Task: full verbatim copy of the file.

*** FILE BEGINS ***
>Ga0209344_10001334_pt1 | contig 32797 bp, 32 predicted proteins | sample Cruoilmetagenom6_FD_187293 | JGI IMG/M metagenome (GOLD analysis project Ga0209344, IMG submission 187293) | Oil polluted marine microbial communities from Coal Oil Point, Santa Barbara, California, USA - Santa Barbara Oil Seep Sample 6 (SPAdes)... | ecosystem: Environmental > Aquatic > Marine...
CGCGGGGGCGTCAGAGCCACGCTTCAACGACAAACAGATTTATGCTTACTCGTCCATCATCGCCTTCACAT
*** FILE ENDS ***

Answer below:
>Ga0209344_10001334_pt1 | contig 32797 bp, 32 predicted proteins | sample Cruoilmetagenom6_FD_187293 | JGI IMG/M metagenome (GOLD analysis project Ga0209344, IMG submission 187293) | Oil polluted marine microbial communities from Coal Oil Point, Santa Barbara, California, USA - Santa Barbara Oil Seep Sample 6 (SPAdes)... | ecosystem: Environmental > Aquatic > Marine...
CGCGGGGGCGTCAGAGCCACGCTTCAACGACAAACAGATTTATGCTTACTCGTCCATCATCGCCTTCACAT